Learn Portuguese in Lisbon - header image

Moving to Lisbon, Part II - Lisbon, City of Surprises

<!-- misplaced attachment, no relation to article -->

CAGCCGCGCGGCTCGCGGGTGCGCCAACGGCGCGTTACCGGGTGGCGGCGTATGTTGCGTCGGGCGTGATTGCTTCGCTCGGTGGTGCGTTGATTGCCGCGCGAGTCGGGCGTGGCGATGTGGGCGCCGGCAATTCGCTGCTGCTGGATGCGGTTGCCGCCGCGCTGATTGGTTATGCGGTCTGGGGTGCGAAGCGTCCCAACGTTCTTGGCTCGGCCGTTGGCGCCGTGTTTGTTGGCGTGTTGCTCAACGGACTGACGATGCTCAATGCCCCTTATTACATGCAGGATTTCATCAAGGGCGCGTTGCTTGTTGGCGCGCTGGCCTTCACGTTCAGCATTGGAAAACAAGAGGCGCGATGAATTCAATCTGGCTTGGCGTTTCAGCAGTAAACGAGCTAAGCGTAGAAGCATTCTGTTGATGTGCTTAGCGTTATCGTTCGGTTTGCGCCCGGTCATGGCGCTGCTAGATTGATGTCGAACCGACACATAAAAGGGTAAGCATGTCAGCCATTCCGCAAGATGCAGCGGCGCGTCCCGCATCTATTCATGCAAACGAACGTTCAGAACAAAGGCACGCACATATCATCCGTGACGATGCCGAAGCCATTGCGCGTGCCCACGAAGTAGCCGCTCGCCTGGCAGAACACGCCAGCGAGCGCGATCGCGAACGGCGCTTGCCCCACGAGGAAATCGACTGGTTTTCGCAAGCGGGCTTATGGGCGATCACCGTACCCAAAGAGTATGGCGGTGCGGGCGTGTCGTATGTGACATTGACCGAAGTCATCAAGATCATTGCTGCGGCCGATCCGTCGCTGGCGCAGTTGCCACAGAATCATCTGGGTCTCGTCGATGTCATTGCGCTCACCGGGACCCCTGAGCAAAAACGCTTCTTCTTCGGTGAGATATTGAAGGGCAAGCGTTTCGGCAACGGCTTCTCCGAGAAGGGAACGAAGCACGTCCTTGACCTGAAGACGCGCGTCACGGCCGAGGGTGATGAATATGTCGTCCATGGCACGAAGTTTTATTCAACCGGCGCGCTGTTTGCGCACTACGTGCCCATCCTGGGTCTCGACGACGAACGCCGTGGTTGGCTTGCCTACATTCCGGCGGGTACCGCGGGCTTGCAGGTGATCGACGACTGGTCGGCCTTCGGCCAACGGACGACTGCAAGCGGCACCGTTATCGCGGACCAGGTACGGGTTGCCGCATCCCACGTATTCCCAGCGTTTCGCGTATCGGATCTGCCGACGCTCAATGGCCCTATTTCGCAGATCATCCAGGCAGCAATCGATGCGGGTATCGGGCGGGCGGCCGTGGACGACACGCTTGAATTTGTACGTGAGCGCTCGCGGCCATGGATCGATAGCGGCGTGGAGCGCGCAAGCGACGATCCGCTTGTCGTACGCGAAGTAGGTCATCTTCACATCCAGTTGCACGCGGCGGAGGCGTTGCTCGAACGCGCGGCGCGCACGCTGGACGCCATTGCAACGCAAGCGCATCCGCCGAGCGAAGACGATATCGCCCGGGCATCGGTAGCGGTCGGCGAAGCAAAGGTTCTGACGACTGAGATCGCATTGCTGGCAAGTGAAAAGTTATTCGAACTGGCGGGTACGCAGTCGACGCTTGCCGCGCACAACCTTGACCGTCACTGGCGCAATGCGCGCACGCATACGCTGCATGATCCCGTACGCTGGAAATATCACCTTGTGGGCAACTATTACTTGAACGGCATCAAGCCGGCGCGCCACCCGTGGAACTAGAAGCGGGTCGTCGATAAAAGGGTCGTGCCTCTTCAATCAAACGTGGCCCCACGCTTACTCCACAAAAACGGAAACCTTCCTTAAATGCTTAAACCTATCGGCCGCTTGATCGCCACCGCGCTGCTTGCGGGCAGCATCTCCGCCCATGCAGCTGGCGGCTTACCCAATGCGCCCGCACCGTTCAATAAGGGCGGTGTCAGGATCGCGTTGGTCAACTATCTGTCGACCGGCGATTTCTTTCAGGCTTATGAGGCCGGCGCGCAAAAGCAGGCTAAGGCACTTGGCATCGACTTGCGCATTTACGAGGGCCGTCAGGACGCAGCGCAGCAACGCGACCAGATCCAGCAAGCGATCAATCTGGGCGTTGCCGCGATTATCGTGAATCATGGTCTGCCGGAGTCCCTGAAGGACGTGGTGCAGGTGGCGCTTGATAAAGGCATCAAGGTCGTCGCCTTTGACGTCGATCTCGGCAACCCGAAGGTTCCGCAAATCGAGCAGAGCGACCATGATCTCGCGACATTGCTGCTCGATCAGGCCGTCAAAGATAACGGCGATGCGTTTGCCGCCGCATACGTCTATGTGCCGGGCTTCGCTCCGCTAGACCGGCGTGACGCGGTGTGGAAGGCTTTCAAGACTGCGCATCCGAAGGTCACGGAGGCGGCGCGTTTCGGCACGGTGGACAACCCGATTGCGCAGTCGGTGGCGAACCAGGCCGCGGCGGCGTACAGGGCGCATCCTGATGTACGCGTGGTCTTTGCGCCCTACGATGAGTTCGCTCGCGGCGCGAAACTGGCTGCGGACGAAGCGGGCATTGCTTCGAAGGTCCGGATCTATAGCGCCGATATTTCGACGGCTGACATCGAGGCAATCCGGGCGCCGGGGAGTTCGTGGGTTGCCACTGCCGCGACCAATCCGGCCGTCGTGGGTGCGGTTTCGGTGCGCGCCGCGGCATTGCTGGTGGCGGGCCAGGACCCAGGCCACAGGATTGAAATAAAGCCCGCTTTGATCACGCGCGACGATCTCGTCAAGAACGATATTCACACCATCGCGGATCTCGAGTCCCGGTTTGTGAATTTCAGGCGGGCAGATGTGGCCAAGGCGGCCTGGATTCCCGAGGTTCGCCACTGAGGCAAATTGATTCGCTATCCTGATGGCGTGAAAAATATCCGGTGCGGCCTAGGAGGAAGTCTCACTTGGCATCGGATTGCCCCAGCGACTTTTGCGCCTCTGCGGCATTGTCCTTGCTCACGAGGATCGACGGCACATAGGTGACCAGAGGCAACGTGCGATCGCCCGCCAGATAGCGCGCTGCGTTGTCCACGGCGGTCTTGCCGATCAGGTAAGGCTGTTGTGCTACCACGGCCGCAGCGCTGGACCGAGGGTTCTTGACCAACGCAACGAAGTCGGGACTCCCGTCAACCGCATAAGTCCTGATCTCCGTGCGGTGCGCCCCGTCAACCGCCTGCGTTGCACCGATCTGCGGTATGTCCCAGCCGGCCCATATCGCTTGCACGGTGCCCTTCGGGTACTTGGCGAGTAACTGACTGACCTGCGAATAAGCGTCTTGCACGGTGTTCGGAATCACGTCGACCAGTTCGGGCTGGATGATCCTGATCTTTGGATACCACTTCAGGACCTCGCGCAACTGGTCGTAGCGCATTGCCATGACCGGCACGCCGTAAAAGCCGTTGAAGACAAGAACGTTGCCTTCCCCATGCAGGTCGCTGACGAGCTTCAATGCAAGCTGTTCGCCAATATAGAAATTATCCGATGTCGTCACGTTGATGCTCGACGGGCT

Since we moved to Lisbon over two years ago, quite a few of our friends and family have come to visit. After all, Portugal in general and Lisbon in particular have become one of the hottest places to visit in Europe lately, and for many people, even those coming to learn Portuguese in Portugal, it’s their first visit here. Some will have pored over guidebooks ahead of time and arrive with a good idea of what they want their itinerary to look like, but just as often they’ll ask us, ‘hey, you’re sort-of locals now; what would you recommend we should see?’ It’s a revealing question, because it suggests there isn’t one particular focus of visitors’ fascination in the same way there obviously is in, say, Paris or Barcelona or Rome. When a travel writer wants to evoke Lisbon in an accompanying image, quite often they’ll choose a panoramic view from one of the city’s many miradouros (lookout points), showing its array of colourful buildings and hilly topography - perhaps accented, though not dominated, by a church or other monument. That’s certainly not to say that there’s any lack of picturesque and fascinating monuments or specific places to visit, because you could easily stay a week or more and not run out of destinations in the beautiful Portuguese capital. And of course, if someone is only here in town for a day or so, I always say they should definitely not miss the Castelo de São Jorge, the ancient Alfama neighborhood, and the monuments in Belém. If you search travel publications of the past couple of years (which I recommend doing before you come), you’ll find lots and lots of articles, blogs and photo essays telling you about writers’ favourite museums, restaurants, or great little shops. But the truth is, all the must-see destination itineraries and lists of superlatives (did you know that, after Athens, Lisbon is the oldest capital city in Europe?) might not tell you the overall best thing about Lisbon: the sense of place. Wandering around the pastel-hued and tiled buildings along stone-paved streets, stopping for a coffee at a historic kiosk or an ice cream at a little shop, pausing to grab your camera as you glimpse a view of the River Tejo down a narrow passageway - listening all the while, of course, to the unmistakable soft ‘sh-sh’ of the Portuguese language - these are the things that will let you know you’re in Lisbon and not anyplace else. And yet it’s not just the historic architecture and retro charm that makes Lisbon special; if you come expecting ‘just’ a pretty old European city, you’re sure to be surprised.